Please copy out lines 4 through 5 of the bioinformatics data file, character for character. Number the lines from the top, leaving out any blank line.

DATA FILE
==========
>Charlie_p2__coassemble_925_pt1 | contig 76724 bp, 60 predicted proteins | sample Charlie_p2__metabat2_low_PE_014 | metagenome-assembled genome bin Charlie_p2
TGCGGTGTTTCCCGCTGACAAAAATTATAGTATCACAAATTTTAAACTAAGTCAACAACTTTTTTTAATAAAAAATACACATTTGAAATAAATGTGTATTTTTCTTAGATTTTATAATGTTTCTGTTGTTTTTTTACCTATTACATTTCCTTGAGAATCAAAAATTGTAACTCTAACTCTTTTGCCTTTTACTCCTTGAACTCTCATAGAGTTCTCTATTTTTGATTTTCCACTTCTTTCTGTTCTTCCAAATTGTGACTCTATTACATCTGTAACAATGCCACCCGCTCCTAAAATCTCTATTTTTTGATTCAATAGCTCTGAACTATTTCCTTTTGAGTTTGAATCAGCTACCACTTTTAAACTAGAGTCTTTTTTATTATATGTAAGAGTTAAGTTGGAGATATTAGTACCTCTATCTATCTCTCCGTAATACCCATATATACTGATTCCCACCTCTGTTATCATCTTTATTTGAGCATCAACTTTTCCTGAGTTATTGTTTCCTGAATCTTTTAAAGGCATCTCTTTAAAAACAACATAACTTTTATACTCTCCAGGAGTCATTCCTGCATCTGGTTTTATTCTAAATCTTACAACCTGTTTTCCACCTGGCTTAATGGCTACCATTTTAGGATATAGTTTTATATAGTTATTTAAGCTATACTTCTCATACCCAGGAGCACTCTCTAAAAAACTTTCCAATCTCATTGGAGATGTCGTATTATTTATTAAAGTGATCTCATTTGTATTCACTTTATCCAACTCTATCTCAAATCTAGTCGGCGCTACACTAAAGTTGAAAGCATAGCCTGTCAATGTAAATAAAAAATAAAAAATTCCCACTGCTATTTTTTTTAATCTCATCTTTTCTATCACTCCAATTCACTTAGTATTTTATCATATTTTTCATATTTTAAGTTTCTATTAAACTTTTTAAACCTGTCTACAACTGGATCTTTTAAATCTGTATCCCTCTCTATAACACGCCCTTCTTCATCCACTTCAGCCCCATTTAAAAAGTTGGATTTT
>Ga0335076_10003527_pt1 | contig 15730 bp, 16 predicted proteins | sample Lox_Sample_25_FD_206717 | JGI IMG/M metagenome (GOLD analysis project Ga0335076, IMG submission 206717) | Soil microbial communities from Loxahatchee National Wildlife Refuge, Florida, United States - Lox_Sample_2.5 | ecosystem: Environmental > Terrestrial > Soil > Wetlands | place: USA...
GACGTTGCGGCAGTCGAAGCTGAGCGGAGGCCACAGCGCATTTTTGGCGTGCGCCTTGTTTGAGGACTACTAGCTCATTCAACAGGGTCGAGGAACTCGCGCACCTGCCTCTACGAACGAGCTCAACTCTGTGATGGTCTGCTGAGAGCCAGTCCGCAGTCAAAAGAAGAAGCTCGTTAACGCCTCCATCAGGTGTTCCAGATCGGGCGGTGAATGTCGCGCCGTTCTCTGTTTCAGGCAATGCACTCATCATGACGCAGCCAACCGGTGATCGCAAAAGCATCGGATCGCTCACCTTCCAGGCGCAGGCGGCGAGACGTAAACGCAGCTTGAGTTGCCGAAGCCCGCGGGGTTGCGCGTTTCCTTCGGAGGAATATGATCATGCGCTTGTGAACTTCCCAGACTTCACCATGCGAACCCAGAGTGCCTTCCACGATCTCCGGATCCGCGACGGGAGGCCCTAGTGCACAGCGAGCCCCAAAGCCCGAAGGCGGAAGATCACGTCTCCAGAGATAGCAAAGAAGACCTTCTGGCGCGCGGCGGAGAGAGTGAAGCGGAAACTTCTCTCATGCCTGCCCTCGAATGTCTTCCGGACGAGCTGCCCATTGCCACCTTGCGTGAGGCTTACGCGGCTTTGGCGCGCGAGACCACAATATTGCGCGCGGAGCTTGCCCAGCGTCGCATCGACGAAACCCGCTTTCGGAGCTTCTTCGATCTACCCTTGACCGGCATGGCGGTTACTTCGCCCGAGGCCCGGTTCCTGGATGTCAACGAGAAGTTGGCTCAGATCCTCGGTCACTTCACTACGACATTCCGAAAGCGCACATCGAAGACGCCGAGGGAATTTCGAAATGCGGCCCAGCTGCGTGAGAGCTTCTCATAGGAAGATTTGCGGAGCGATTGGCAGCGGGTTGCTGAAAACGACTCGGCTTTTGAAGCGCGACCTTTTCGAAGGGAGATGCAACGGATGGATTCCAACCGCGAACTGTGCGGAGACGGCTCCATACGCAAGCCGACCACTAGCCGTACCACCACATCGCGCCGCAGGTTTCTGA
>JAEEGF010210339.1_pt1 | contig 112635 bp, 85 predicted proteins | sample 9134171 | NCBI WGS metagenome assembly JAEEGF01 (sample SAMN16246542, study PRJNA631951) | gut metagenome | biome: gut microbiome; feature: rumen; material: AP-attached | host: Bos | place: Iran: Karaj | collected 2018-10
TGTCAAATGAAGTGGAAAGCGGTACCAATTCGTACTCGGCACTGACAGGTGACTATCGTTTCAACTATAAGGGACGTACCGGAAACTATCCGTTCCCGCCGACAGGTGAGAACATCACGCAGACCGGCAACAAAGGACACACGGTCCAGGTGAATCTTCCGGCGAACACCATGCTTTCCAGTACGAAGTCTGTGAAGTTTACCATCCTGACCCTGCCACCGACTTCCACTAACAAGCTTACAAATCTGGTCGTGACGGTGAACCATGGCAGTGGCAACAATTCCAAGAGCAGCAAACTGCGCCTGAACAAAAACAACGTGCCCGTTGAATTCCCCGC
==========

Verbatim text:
GACGTTGCGGCAGTCGAAGCTGAGCGGAGGCCACAGCGCATTTTTGGCGTGCGCCTTGTTTGAGGACTACTAGCTCATTCAACAGGGTCGAGGAACTCGCGCACCTGCCTCTACGAACGAGCTCAACTCTGTGATGGTCTGCTGAGAGCCAGTCCGCAGTCAAAAGAAGAAGCTCGTTAACGCCTCCATCAGGTGTTCCAGATCGGGCGGTGAATGTCGCGCCGTTCTCTGTTTCAGGCAATGCACTCATCATGACGCAGCCAACCGGTGATCGCAAAAGCATCGGATCGCTCACCTTCCAGGCGCAGGCGGCGAGACGTAAACGCAGCTTGAGTTGCCGAAGCCCGCGGGGTTGCGCGTTTCCTTCGGAGGAATATGATCATGCGCTTGTGAACTTCCCAGACTTCACCATGCGAACCCAGAGTGCCTTCCACGATCTCCGGATCCGCGACGGGAGGCCCTAGTGCACAGCGAGCCCCAAAGCCCGAAGGCGGAAGATCACGTCTCCAGAGATAGCAAAGAAGACCTTCTGGCGCGCGGCGGAGAGAGTGAAGCGGAAACTTCTCTCATGCCTGCCCTCGAATGTCTTCCGGACGAGCTGCCCATTGCCACCTTGCGTGAGGCTTACGCGGCTTTGGCGCGCGAGACCACAATATTGCGCGCGGAGCTTGCCCAGCGTCGCATCGACGAAACCCGCTTTCGGAGCTTCTTCGATCTACCCTTGACCGGCATGGCGGTTACTTCGCCCGAGGCCCGGTTCCTGGATGTCAACGAGAAGTTGGCTCAGATCCTCGGTCACTTCACTACGACATTCCGAAAGCGCACATCGAAGACGCCGAGGGAATTTCGAAATGCGGCCCAGCTGCGTGAGAGCTTCTCATAGGAAGATTTGCGGAGCGATTGGCAGCGGGTTGCTGAAAACGACTCGGCTTTTGAAGCGCGACCTTTTCGAAGGGAGATGCAACGGATGGATTCCAACCGCGAACTGTGCGGAGACGGCTCCATACGCAAGCCGACCACTAGCCGTACCACCACATCGCGCCGCAGGTTTCTGA
>JAEEGF010210339.1_pt1 | contig 112635 bp, 85 predicted proteins | sample 9134171 | NCBI WGS metagenome assembly JAEEGF01 (sample SAMN16246542, study PRJNA631951) | gut metagenome | biome: gut microbiome; feature: rumen; material: AP-attached | host: Bos | place: Iran: Karaj | collected 2018-10